5 international business email etiquettes

[vc_row content_placement=”bottom” css=”.vc_custom_1558617556357{margin-top: 0px !important;margin-bottom: 0px !important;border-top-width: 0px !important;border-bottom-width: 0px !important;padding-top: 0px !important;padding-right: 20px !important;padding-bottom: 0px !important;padding-left: 20px !important;}”][vc_column width=”1/2″][vc_column_text css=”.vc_custom_1558612938571{margin-bottom: 0px !important;border-bottom-width: 0px !important;padding-bottom: 0px !important;}”]Crafting an email might seem fairly easy. It is something you do many times every single day, right? But in a world with 7 billion people with different understandings, cultures and beliefs, it might be a good idea to consider how you communicate through email, in order not to be misunderstood or interpreted in a wrong way.[/vc_column_text][vc_empty_space height=”60″][/vc_column][vc_column width=”1/2″][vc_single_image image=”20892″ img_size=”500×200″ alignment=”center” css=”.vc_custom_1560331012322{margin-bottom: 0px !important;border-bottom-width: 0px !important;padding-bottom: 0px !important;}”][/vc_column][/vc_row][vc_row css=”.vc_custom_1558613092257{margin-top: 0px !important;border-top-width: 0px !important;padding-top: 0px !important;padding-right: 20px !important;padding-left: 20px !important;background-color: #193b56 !important;}”][vc_column][vc_column_text]Different business associates from across the world have certain ways of communicating and working. What seem funny or obvious to you might be extremely offensive to others sitting on the opposite side of the world with a different view and perspective on life. So, how do you bridge cultural differences in an email? Read further to understand how to master the art of international business email etiquette.[/vc_column_text][vc_column_text]

timeAddressing

Having a hard time figuring out how to address your contacts? If you are in doubt, it is always a good idea to assume the highest level of courtesy at all times when emailing someone you do not know. In Germany and Japan “frau” and “san” are expected when emailing, but in many other countries Mr. and Ms. are acceptable. In order to find out when it is suitable to use the receiver’s first name, you can look for clues in how they address you and the tone of the email. In most companies, people do not mind being called by their first names, nevertheless in a global world, in some cultures informal writing might be perceived as taking premature liberties in a business relationship if used too soon.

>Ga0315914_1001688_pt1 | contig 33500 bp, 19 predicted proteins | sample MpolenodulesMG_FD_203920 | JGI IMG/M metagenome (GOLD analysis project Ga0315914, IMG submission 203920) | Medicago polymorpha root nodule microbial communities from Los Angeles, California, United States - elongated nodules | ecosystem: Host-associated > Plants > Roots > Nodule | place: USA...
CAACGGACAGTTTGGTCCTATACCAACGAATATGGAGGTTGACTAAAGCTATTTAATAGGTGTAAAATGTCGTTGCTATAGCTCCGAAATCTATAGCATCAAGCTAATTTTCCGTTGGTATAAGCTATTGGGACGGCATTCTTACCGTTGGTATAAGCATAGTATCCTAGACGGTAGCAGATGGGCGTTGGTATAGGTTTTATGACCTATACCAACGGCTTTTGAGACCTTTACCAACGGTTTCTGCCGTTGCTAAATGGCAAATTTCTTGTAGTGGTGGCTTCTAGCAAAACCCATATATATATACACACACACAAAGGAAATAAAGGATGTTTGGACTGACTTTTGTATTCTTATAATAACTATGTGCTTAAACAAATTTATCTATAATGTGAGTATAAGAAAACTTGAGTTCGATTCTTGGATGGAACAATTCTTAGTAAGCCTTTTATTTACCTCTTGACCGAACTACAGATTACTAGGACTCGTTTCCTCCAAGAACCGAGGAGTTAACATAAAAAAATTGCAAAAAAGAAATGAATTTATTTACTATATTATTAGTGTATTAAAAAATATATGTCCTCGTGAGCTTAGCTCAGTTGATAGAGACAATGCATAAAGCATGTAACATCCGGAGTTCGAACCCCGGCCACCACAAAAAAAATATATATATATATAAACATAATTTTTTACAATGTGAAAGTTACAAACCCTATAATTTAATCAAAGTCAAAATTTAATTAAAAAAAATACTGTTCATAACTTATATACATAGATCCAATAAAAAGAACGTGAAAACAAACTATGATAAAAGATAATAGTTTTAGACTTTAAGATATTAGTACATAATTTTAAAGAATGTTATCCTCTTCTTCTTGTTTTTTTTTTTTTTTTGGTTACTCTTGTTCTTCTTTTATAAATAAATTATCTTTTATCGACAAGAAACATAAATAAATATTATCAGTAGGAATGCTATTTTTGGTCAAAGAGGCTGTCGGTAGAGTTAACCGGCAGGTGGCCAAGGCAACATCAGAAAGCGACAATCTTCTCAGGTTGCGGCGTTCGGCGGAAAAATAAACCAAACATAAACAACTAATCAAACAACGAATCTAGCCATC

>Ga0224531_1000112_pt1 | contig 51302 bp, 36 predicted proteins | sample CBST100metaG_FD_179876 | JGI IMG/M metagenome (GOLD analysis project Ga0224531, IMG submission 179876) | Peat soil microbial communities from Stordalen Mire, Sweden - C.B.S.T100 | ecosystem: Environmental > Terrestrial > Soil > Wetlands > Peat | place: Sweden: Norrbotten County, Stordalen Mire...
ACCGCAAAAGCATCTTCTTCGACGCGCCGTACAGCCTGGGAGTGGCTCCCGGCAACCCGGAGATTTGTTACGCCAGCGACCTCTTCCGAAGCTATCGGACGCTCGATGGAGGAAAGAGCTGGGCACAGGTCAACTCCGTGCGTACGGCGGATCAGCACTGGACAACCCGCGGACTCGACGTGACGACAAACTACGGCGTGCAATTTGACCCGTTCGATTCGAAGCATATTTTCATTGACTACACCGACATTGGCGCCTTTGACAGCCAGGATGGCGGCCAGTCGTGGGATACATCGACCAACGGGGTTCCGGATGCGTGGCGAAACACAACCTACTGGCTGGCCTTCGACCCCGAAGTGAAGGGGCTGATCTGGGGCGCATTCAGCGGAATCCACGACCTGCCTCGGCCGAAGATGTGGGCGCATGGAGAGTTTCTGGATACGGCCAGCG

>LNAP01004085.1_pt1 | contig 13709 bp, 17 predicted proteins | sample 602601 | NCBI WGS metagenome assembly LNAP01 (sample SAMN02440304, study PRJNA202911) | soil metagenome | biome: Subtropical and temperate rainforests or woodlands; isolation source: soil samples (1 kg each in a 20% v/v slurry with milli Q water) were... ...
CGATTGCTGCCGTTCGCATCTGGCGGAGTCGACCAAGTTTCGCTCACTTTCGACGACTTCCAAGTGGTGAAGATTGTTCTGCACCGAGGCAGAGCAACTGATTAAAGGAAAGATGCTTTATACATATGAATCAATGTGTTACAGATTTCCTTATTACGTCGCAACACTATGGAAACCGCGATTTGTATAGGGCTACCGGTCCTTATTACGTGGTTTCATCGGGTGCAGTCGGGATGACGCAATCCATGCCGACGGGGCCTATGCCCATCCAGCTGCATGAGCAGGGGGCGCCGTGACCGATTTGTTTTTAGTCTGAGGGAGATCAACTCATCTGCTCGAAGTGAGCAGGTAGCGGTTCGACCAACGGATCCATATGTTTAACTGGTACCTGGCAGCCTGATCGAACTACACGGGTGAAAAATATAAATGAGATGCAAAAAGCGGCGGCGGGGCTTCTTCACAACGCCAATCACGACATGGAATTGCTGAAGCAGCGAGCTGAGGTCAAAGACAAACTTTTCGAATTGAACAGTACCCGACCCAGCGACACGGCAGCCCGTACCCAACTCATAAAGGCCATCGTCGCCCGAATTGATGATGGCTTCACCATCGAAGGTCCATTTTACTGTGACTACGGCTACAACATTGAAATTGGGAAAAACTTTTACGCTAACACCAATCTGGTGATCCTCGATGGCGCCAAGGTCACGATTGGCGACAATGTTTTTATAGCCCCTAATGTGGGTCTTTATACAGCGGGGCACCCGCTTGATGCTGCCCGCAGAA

Related: Business email etiquette.[/vc_column_text][vc_column_text]

timeTime Zone

When communicating and working with people on the other side of the world, remember that your working hours might be completely opposite than the person you are emailing. This means that your message might not be seen until the next day. Under most circumstances, when waiting a day to respond to an email, the reality for your recipient is that two days will have gone by. Instead of responding only when having a spare moment, get in to the habit of writing a short acknowledgement of the received message including when you expect to reply. Developing this routine behavior of confirming receipt of messages and stating when you expect to reply goes a long way towards establishing a relationship of professionalism, collaboration and respect.[/vc_column_text][vc_column_text]

time Keep it simple

With roughly 6.500 spoken languages in the world today, it is no surprise that complex writing can be misinterpret. When communicating with people who do not have the same native tongue as you, keep sentences simple and understandable. Avoid using metaphors, wordplay and sayings that can be misunderstood in another language since they most likely will not have the desired effect anyway.[/vc_column_text][vc_column_text]

timeInternational context

Diverse writing styles can also differ from culture to culture, which means that cultures also have different opinions on what is appropriate business writing. Western countries such as the UK, USA, and Germany value directness, time and efficiency when communicating. These countries prefer getting right down to business rather than exchanging polite conversations. On the contrary, countries like Japan, India and China value details and respect the significance of establishing relationships when conducting business instead of seeing email as simply an efficient communication tool.

Related: Personnel’s perspective on cross-cultural email communication.[/vc_column_text][vc_column_text]

timeGlobal English

While communicating through email, it might seem natural to use common slang when referring to specific events or objects. Instead, try to develop an international business standard for communicating. Global organizations find this practice to be useful and practical. As the global business workspace is moving towards a more standard international business language, English has become the primary language between businesses worldwide. Additionally, be careful when using irony and humor, as this can quickly be misunderstood when in a different cultural context. Always try to use general business terms, rather than specialist terminology.

Unfortunately, there is no “one size fits all” approach when emailing across cultures. However, becoming aware and taking a few overall precautions, is the way to establish long-term business relationships across the world and ultimately discovering new partners in the evolution of the global workforce.[/vc_column_text][vc_empty_space height=”20″][vc_column_text]

Follow these links if you would like to know more about the topic:

How To Succeed In A Cross-Cultural Workplace
Why It’s Important To Understand Cultural Difference In Business
11 Email Etiquettes Rules Every Professional Should Know

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